Computer Science Illuminated, Third Edition

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Licensing Computer Professionals

Plumbers, electricians, beauty operators, psychologists, professional engineers almost anyone who provides a service to the public is required to be licensed. Accountants (CPA) and medical doctors who specialize in a particular area of medicine are certified. Computer professionals, however, are not licensed and certification is scarce.

Certification is a voluntary process administered by a profession; licensing is a mandatory process administered by a governmental agency, usually at the state level in the U.S. The Institute for Certification of Computing Professionals is the most well-established certification organization in software. They offer two levels of certification: Associate Computing Professional (ACP) and Certified Computing Professional (CCP). Both require an examination that includes 110 questions on topics of human and organization framework, systems concepts, data and information, systems development, and associated disciplines. The ACP certification requires an exam on core topics and an exam on one programming language. The CCP certification requires the core exam; an exam on two additional topics, including management, procedural programming, business information systems, and systems programming; and 48 months of full-time experience or academic credentials with 24 months of full-time experience. This certification is slanted toward business uses of computing rather than general computer professionals.

Many commercial software companies such as Apple, Microsoft, and Novell certify practitioners in the use of their tools.

There are two main professional organizations in computing: ACM and IEEE Computer Society. In 1993, these two organizations formed a Steering Committee for the Establishment of Software Engineering as a Profession. To make "computer professional" become a true profession, the steering committee recommended adopting standard definitions, defining a required body of knowledge and recommended practices, defining ethical standards, and defining educational curricula. In 1998 the Software Engineering Coordination Committee (SWECC) was established by ACM/IEEE to act as a permanent committee to foster the evolution of software engineering as a professional computing discipline. The Texas Professional Engineers Licensing Board asked this committee for help in defining the performance criteria for a software engineering licensing exam to be administered in Texas.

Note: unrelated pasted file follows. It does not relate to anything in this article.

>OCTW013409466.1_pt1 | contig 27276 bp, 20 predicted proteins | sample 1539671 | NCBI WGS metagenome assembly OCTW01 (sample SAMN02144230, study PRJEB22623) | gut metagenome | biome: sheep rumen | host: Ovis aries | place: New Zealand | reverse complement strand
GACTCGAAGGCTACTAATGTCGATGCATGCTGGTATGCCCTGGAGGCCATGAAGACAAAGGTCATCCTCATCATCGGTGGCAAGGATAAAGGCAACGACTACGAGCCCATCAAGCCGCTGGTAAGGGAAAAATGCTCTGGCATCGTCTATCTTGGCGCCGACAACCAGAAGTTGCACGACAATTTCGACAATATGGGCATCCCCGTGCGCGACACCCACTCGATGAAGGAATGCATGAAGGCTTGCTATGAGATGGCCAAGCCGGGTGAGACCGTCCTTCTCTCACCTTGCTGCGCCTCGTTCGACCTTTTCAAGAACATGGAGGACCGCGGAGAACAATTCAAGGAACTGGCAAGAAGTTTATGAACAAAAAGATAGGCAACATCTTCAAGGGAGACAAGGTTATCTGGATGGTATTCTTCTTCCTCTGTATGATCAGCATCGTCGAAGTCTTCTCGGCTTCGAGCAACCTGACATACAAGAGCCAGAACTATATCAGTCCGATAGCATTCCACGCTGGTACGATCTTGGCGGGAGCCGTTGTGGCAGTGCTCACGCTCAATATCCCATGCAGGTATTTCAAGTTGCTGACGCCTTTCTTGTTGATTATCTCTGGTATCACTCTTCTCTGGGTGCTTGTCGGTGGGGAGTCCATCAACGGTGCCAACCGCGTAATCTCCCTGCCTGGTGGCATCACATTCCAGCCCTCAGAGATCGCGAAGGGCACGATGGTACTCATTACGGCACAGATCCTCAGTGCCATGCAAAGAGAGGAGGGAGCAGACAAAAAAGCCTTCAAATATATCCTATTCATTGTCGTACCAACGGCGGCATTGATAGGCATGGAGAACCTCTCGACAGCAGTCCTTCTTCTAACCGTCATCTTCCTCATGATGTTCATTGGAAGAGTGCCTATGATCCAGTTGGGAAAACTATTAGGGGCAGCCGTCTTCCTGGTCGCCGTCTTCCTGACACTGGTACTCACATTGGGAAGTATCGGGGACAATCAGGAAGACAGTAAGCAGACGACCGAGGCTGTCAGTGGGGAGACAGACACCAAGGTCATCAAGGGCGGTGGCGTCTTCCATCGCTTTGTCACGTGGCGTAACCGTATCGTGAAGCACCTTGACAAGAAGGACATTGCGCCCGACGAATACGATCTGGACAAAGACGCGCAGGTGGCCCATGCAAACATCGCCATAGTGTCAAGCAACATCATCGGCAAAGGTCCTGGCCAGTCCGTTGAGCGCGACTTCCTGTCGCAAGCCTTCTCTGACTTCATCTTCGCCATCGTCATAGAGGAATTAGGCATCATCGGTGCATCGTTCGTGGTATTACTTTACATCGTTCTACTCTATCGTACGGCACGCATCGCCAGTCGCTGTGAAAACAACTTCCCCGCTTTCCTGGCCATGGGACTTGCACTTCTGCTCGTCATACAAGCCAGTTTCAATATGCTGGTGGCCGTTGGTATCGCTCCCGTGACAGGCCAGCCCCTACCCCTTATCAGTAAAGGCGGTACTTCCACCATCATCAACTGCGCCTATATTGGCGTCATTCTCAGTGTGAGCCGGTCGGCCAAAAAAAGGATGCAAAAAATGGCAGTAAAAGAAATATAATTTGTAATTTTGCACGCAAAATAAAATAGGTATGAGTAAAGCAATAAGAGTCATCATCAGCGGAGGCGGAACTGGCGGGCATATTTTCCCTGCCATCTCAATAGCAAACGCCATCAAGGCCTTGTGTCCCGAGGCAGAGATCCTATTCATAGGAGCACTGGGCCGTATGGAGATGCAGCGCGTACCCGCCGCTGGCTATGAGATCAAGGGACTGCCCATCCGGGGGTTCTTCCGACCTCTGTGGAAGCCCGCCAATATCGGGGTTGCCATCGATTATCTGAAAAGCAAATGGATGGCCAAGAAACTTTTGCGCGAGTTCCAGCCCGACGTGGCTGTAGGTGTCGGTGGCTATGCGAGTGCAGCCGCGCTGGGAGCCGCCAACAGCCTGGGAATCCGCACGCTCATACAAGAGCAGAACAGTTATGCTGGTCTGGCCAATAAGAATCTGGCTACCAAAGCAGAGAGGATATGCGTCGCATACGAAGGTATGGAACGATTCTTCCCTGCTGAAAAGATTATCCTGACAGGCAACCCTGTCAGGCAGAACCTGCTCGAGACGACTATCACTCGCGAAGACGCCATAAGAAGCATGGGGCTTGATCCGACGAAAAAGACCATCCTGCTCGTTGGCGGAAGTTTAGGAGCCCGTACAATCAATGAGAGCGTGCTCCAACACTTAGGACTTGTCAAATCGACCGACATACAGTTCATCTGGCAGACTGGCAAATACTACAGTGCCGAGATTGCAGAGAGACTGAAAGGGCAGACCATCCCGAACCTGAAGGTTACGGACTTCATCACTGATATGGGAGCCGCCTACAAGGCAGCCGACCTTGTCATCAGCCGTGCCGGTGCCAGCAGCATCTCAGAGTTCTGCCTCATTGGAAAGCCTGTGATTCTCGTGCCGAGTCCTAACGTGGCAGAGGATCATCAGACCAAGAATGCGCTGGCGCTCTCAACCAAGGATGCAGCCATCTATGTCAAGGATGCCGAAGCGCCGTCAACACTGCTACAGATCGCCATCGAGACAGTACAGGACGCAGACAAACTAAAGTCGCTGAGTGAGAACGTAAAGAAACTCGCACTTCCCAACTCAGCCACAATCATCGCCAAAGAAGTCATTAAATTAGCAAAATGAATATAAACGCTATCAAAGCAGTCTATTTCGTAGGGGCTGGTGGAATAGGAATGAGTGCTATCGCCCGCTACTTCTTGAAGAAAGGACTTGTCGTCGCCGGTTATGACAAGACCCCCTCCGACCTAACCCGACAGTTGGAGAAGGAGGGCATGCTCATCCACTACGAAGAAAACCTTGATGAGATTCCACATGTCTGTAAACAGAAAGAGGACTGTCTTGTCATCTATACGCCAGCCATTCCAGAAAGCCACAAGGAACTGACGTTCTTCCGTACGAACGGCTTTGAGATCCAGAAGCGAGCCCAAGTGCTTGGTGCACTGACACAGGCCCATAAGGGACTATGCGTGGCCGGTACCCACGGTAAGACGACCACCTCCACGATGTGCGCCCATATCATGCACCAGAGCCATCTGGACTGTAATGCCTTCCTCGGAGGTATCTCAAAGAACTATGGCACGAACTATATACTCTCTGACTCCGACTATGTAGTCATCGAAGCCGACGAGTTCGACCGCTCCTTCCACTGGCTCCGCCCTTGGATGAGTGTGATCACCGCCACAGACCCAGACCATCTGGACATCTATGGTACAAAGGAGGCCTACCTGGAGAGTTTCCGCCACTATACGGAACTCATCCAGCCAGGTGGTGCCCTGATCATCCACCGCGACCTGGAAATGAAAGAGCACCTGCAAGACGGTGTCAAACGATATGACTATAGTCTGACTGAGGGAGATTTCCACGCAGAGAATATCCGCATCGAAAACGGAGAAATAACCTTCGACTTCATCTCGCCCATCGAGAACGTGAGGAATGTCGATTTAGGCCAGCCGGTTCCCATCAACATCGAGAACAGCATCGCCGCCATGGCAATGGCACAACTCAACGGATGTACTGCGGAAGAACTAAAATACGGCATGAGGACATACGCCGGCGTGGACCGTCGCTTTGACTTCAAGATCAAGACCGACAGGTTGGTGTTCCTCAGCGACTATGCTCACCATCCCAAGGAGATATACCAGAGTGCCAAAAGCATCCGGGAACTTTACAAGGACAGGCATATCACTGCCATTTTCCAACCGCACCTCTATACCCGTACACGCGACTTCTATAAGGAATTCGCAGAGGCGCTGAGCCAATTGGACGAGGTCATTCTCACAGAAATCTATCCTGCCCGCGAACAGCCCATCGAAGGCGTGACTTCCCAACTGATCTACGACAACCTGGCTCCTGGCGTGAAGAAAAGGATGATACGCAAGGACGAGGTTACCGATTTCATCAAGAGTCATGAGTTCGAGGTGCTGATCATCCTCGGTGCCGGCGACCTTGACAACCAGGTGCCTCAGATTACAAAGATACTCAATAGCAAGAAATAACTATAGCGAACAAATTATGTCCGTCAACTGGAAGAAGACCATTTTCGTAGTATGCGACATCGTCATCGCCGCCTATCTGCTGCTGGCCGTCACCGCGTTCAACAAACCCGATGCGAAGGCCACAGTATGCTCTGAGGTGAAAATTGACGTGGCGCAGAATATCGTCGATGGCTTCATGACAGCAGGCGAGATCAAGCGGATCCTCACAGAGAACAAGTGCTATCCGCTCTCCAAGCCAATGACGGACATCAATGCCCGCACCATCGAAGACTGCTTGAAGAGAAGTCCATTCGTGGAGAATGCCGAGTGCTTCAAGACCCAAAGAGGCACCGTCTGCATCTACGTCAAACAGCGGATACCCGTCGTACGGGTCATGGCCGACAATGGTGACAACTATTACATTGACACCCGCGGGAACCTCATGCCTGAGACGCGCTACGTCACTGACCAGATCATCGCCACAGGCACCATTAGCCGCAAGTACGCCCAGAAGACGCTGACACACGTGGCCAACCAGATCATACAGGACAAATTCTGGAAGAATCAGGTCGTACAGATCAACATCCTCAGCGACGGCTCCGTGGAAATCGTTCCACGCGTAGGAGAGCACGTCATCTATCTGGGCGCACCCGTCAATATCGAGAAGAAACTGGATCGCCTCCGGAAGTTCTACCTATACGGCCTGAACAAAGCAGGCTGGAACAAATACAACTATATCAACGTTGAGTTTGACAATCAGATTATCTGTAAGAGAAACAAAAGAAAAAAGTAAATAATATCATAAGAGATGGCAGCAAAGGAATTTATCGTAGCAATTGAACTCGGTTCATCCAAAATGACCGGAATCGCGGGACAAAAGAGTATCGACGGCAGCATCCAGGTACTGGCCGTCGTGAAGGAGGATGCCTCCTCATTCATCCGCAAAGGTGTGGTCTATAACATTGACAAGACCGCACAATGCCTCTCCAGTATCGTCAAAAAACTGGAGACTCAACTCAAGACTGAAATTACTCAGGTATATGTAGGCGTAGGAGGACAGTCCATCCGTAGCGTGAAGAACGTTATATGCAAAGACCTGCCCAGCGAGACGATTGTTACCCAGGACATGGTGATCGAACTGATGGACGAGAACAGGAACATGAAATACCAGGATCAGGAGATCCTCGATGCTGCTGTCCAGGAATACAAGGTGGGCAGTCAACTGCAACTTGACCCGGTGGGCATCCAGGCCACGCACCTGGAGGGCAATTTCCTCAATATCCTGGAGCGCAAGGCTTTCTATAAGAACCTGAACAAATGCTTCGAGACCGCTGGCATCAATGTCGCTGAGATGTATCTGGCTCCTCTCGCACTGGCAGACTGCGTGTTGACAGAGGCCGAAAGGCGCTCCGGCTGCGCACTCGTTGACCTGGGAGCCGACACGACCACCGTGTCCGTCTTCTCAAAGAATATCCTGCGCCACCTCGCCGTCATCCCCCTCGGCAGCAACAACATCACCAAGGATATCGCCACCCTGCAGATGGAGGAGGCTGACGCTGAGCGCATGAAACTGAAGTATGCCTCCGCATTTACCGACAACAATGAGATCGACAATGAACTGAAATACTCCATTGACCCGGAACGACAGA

Licensing is already required for medical professionals, lawyers, and engineers.

Clearly the engineering model would be more appropriate for computing professionals. The engineering model requires that the candidate be of good character; a graduate from an accredited engineering program and have four years of experience, or have a non-approved degree with 8 to 12 years of experience; and pass an examination.

SWECC was asked to help with the exam. The ACM is governed by a council, the members of which are elected by the members. Several members of the ACM Council had reservations about whether licensing software engineers was in the best interest of the field or the public.

After further study, ACM Council passed the following motion: ACM is opposed to the licensing of software engineers at this time because ACM believes it is premature and would not be effective at addressing the problems of software quality and reliability.

ACM is, however, committed to solving the software quality problem by promoting R&D, by developing a core body of knowledge for software engineering, and by identifying standards of practice.

One of the reasons for ACM opposing the licensing is the 8-hour Fundamentals of Engineering exam, which covers the first two years of an engineering degree. Many of these topics, such as thermodynamics, fluid mechanics, statics, and material science, are not of relevance to computing professionals. In August 2001, IEEE Computer Society beta tested a certificate program in software engineering. The requirements are similar to the licensing requirements, but the degree can be in any discipline from any accredited institution of higher learning. Thus general engineering subjects are not included in the exam.

 
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